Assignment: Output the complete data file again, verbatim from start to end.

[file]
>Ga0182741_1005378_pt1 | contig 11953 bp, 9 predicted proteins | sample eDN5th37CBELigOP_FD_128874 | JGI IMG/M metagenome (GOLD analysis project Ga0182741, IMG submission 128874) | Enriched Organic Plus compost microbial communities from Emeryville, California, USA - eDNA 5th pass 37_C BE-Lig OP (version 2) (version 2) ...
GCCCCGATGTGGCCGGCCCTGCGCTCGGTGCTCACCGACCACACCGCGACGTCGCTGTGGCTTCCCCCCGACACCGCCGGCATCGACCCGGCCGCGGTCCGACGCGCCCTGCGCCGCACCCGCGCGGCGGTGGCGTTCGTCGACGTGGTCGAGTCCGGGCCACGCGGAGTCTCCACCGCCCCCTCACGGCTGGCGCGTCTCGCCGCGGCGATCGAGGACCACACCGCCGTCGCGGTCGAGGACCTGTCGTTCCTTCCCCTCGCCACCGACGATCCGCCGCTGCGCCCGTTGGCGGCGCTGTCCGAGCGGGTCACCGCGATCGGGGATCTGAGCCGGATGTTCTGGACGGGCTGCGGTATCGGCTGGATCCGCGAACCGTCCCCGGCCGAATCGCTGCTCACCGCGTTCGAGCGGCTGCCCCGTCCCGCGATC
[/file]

>Ga0182741_1005378_pt1 | contig 11953 bp, 9 predicted proteins | sample eDN5th37CBELigOP_FD_128874 | JGI IMG/M metagenome (GOLD analysis project Ga0182741, IMG submission 128874) | Enriched Organic Plus compost microbial communities from Emeryville, California, USA - eDNA 5th pass 37_C BE-Lig OP (version 2) (version 2) ...
GCCCCGATGTGGCCGGCCCTGCGCTCGGTGCTCACCGACCACACCGCGACGTCGCTGTGGCTTCCCCCCGACACCGCCGGCATCGACCCGGCCGCGGTCCGACGCGCCCTGCGCCGCACCCGCGCGGCGGTGGCGTTCGTCGACGTGGTCGAGTCCGGGCCACGCGGAGTCTCCACCGCCCCCTCACGGCTGGCGCGTCTCGCCGCGGCGATCGAGGACCACACCGCCGTCGCGGTCGAGGACCTGTCGTTCCTTCCCCTCGCCACCGACGATCCGCCGCTGCGCCCGTTGGCGGCGCTGTCCGAGCGGGTCACCGCGATCGGGGATCTGAGCCGGATGTTCTGGACGGGCTGCGGTATCGGCTGGATCCGCGAACCGTCCCCGGCCGAATCGCTGCTCACCGCGTTCGAGCGGCTGCCCCGTCCCGCGATC